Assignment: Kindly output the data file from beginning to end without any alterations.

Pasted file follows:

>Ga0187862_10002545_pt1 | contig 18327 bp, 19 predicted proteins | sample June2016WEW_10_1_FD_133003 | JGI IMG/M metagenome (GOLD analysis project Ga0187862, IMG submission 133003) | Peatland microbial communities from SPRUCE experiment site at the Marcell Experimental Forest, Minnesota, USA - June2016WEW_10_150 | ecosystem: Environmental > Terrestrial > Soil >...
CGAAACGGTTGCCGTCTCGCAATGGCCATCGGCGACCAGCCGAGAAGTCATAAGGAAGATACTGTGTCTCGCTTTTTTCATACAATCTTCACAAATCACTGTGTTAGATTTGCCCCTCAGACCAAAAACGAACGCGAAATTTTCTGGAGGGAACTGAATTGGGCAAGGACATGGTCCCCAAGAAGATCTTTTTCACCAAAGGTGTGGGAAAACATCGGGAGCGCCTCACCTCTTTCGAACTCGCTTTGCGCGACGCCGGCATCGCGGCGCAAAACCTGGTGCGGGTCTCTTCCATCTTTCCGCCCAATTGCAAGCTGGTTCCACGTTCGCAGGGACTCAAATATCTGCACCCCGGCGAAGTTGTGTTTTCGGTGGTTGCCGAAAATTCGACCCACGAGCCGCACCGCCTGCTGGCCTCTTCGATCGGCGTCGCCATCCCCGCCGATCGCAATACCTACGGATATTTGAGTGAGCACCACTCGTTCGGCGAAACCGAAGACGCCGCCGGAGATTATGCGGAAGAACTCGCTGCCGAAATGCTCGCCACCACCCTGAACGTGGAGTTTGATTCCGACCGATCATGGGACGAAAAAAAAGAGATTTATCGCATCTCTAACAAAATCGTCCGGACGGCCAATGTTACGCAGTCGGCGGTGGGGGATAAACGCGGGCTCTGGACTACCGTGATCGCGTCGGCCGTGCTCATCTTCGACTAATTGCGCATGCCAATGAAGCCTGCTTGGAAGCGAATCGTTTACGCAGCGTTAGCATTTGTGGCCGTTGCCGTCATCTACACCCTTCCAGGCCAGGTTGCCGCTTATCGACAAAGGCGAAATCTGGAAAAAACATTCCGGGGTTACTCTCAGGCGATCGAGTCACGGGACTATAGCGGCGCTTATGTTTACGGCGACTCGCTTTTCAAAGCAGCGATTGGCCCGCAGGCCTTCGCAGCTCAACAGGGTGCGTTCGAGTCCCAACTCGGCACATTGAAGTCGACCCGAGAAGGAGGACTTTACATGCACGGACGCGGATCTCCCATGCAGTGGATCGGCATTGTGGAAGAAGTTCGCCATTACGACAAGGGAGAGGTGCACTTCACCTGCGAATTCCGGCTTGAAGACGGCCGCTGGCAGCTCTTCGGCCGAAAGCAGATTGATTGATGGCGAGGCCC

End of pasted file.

>Ga0187862_10002545_pt1 | contig 18327 bp, 19 predicted proteins | sample June2016WEW_10_1_FD_133003 | JGI IMG/M metagenome (GOLD analysis project Ga0187862, IMG submission 133003) | Peatland microbial communities from SPRUCE experiment site at the Marcell Experimental Forest, Minnesota, USA - June2016WEW_10_150 | ecosystem: Environmental > Terrestrial > Soil >...
CGAAACGGTTGCCGTCTCGCAATGGCCATCGGCGACCAGCCGAGAAGTCATAAGGAAGATACTGTGTCTCGCTTTTTTCATACAATCTTCACAAATCACTGTGTTAGATTTGCCCCTCAGACCAAAAACGAACGCGAAATTTTCTGGAGGGAACTGAATTGGGCAAGGACATGGTCCCCAAGAAGATCTTTTTCACCAAAGGTGTGGGAAAACATCGGGAGCGCCTCACCTCTTTCGAACTCGCTTTGCGCGACGCCGGCATCGCGGCGCAAAACCTGGTGCGGGTCTCTTCCATCTTTCCGCCCAATTGCAAGCTGGTTCCACGTTCGCAGGGACTCAAATATCTGCACCCCGGCGAAGTTGTGTTTTCGGTGGTTGCCGAAAATTCGACCCACGAGCCGCACCGCCTGCTGGCCTCTTCGATCGGCGTCGCCATCCCCGCCGATCGCAATACCTACGGATATTTGAGTGAGCACCACTCGTTCGGCGAAACCGAAGACGCCGCCGGAGATTATGCGGAAGAACTCGCTGCCGAAATGCTCGCCACCACCCTGAACGTGGAGTTTGATTCCGACCGATCATGGGACGAAAAAAAAGAGATTTATCGCATCTCTAACAAAATCGTCCGGACGGCCAATGTTACGCAGTCGGCGGTGGGGGATAAACGCGGGCTCTGGACTACCGTGATCGCGTCGGCCGTGCTCATCTTCGACTAATTGCGCATGCCAATGAAGCCTGCTTGGAAGCGAATCGTTTACGCAGCGTTAGCATTTGTGGCCGTTGCCGTCATCTACACCCTTCCAGGCCAGGTTGCCGCTTATCGACAAAGGCGAAATCTGGAAAAAACATTCCGGGGTTACTCTCAGGCGATCGAGTCACGGGACTATAGCGGCGCTTATGTTTACGGCGACTCGCTTTTCAAAGCAGCGATTGGCCCGCAGGCCTTCGCAGCTCAACAGGGTGCGTTCGAGTCCCAACTCGGCACATTGAAGTCGACCCGAGAAGGAGGACTTTACATGCACGGACGCGGATCTCCCATGCAGTGGATCGGCATTGTGGAAGAAGTTCGCCATTACGACAAGGGAGAGGTGCACTTCACCTGCGAATTCCGGCTTGAAGACGGCCGCTGGCAGCTCTTCGGCCGAAAGCAGATTGATTGATGGCGAGGCCC